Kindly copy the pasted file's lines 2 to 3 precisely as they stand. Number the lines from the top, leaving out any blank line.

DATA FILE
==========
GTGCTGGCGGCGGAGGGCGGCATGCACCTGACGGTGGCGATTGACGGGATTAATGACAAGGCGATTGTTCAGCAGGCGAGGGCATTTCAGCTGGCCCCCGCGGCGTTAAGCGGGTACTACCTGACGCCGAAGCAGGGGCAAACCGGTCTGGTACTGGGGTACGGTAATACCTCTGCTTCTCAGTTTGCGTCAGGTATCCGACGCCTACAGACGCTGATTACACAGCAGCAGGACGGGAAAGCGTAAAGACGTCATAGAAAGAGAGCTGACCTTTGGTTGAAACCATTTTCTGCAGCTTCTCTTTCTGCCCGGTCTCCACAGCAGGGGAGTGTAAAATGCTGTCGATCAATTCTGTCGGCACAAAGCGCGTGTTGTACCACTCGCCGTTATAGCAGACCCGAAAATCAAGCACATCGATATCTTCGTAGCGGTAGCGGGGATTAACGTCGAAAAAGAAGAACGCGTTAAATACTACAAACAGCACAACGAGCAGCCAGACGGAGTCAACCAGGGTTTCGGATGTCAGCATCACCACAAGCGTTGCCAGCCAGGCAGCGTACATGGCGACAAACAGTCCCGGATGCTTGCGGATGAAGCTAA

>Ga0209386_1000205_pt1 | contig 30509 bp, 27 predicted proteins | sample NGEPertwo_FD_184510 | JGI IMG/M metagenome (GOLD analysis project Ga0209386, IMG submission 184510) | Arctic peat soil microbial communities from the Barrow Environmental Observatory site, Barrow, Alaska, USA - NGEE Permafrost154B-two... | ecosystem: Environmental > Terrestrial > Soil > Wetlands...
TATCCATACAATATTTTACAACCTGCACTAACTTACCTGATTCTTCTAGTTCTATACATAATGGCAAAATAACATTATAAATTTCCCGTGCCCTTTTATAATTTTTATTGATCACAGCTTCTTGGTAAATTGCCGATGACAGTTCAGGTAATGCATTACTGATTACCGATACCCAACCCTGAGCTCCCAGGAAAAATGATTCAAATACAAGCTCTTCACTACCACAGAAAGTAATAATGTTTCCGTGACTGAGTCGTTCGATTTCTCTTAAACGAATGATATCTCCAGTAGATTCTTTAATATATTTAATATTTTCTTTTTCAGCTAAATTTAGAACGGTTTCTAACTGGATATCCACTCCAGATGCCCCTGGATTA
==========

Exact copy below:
>Ga0209386_1000205_pt1 | contig 30509 bp, 27 predicted proteins | sample NGEPertwo_FD_184510 | JGI IMG/M metagenome (GOLD analysis project Ga0209386, IMG submission 184510) | Arctic peat soil microbial communities from the Barrow Environmental Observatory site, Barrow, Alaska, USA - NGEE Permafrost154B-two... | ecosystem: Environmental > Terrestrial > Soil > Wetlands...
TATCCATACAATATTTTACAACCTGCACTAACTTACCTGATTCTTCTAGTTCTATACATAATGGCAAAATAACATTATAAATTTCCCGTGCCCTTTTATAATTTTTATTGATCACAGCTTCTTGGTAAATTGCCGATGACAGTTCAGGTAATGCATTACTGATTACCGATACCCAACCCTGAGCTCCCAGGAAAAATGATTCAAATACAAGCTCTTCACTACCACAGAAAGTAATAATGTTTCCGTGACTGAGTCGTTCGATTTCTCTTAAACGAATGATATCTCCAGTAGATTCTTTAATATATTTAATATTTTCTTTTTCAGCTAAATTTAGAACGGTTTCTAACTGGATATCCACTCCAGATGCCCCTGGATTA